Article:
Tokyo Ghoul Review

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By: Justin Jasso (@jjasso007)

Society is a complex beast. With millions of people comes millions of personalities and views, and it is inevitable that not everyone will get along. Aside from varying opinions and views, society also has people who base their opinions and views on foundations of ignorance and ethnocentrism. Such things lead to feelings of hatred and anger towards others as well as fear of what we don’t necessarily know or take the time to discover for ourselves. And this is where one of the big problems lies with society and lays a foundation for the latest from Studio Pierrot, Tokyo Ghoul.

Ken Kaneki is your typical college student. He goes to school, has friends and is focused on being successful in his studies. He meets a woman named Rize Kamishiro at a local coffee shop, and the two plan a date. While on the date, while walking through an alley, Rize reveals she is a Ghoul, a human like figure who prolongs her life by eating the flesh and drinking the blood of humans. She leaves Kaneki in critical condition before being killed herself. At the hospital, the doctor decides to use some of Rize’s  organs to save Kaneki’s life. But by using Rize’s organs, Kaneki becomes a half ghoul now, needing human blood to survive. He meets other ghouls and learns what it means to live their life, the strengths the ghouls possess, the fear and hate they receive from the normal humans as well as the groups who hunt them down to destroy them.

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Tokyo Ghoul isn’t your typical anime, spending more time with character development and posing a reflection on society today to pound the messages home a little harder. People fear what they don’t know and opinions are often handed down through time and through biased views or media misrepresentation leading to prejudices and racism. So it is with Tokyo Ghoul. Ghouls are the minority by far, living hidden lives for fear of how they are perceived by the populace and what may happen to them should they make their true selves known. Because they look like a normal humans, they are able to co-exist, but keep their true identities concealed. Though they must survive on human blood, with some other options available, they are, more often than not, good people who intend no harm to humans. They just want to live their lives free of persecution. They have families, children, and work normal jobs alongside humans. Tokyo Ghoul bluntly brings discrimination to the forefront and makes people realize what is happening while reflecting on our own lives and worlds in an attempt to make our world a little bit of a better place to live.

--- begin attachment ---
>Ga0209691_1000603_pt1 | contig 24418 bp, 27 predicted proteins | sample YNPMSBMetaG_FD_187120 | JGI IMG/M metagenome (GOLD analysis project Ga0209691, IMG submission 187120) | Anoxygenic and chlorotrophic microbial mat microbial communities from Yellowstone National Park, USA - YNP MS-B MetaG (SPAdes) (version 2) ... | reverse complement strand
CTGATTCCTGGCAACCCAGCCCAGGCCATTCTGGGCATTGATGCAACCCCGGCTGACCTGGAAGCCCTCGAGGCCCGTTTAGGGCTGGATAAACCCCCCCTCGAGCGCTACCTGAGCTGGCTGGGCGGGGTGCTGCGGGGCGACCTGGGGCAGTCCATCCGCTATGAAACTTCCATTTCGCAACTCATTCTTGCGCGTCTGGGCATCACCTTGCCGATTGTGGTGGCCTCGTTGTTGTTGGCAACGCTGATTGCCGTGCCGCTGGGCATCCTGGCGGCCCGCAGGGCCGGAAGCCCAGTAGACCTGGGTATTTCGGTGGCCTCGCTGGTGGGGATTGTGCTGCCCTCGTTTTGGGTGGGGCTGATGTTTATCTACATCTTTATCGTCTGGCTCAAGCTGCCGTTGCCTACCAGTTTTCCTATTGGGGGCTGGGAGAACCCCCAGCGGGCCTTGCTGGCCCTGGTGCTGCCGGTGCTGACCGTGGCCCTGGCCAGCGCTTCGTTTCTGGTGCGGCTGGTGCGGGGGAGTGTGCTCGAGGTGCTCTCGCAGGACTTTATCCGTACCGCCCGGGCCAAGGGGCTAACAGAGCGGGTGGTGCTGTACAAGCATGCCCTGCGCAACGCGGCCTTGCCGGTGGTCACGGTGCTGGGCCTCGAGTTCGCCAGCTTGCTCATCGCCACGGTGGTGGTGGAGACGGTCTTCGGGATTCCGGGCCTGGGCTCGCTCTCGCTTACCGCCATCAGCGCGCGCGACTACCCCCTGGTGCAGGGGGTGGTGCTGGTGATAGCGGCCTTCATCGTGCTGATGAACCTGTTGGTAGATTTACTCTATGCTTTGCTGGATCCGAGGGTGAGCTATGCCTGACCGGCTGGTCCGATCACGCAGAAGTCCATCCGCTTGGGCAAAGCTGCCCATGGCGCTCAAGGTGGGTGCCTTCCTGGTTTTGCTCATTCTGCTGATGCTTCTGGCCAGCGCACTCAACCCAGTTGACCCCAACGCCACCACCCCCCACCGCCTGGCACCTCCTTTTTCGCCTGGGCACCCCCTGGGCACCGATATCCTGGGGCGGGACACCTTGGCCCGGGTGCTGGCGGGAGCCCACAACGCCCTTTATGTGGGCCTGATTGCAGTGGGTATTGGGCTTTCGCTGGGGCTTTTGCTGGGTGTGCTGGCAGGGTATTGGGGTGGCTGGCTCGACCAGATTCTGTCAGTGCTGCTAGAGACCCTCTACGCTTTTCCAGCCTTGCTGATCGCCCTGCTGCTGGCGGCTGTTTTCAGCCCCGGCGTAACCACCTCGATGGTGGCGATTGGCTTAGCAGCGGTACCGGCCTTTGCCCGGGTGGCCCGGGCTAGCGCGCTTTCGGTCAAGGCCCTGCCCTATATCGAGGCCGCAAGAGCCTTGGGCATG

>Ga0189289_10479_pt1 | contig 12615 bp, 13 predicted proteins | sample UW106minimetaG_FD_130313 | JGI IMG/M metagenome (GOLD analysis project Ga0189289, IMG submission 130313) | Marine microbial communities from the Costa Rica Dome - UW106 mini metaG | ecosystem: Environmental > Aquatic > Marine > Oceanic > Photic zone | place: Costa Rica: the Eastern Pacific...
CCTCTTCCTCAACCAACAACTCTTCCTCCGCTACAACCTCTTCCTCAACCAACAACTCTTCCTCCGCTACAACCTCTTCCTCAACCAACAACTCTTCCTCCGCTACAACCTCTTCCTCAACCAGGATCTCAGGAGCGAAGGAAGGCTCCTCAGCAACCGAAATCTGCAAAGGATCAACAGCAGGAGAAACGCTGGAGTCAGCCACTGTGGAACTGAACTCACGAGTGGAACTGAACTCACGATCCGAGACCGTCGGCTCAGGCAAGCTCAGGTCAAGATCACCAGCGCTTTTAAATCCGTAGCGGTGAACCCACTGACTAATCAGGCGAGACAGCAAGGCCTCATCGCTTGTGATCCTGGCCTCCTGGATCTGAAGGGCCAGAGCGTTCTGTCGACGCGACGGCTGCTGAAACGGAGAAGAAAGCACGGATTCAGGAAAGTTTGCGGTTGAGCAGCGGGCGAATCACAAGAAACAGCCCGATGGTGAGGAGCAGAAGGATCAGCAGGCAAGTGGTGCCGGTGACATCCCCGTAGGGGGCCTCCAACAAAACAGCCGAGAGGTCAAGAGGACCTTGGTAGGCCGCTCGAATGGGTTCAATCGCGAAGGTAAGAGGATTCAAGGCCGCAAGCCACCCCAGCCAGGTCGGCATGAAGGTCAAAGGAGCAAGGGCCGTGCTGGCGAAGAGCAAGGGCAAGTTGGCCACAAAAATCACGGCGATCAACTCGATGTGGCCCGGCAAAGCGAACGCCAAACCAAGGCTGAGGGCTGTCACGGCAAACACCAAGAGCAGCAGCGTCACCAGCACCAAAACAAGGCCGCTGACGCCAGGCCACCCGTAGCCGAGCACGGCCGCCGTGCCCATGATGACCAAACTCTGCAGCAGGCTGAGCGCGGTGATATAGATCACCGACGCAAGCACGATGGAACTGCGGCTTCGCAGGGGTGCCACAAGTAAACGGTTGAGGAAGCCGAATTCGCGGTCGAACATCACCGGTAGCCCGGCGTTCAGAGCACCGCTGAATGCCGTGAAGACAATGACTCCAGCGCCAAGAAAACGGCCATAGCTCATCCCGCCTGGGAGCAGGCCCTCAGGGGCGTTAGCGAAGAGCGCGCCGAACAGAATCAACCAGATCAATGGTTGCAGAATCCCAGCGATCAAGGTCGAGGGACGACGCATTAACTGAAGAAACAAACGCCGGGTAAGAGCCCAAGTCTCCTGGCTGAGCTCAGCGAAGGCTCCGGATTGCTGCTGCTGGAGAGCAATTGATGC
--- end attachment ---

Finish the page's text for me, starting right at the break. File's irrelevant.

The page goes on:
A dark and dreary world is presented in Tokyo Ghoul, and rightfully so. The world they characters live in is not happy and it is expressed in the colors used by the animators. The lives of the individual characters reflect their world also, more so with the ghouls. Children who lose their parents by an organization who hunt ghouls, people who have their siblings killed in front of them, and those who have a difficult time functioning in a world where they are not understood, leaving them feeling like outcasts with no real way to express their feelings except through acts of violence. These scenarios are also common in many of the lower income societies around the world and further reinforces the fact that there is a global problem and the divide between groups is continuing to grow.

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Tokyo Ghoul is definitely not a light anime, but the deep view presented are intertwined, as the series goes on, with action sequences which slowly turn the series from a group who tries to live a quiet existence to one which must fight to save themselves and preserve their way of life. The series is a short 12 episodes in length, but this is easily a midway point, or less, as much more story lies ahead with a likely season two in the future. And with such a solid foundation, intricate story, fully fleshed out characters and an intriguing story, Tokyo Ghoul provides one of the more interesting anime from the summer of 2014.

Rating: 4 out of 5 stars

 


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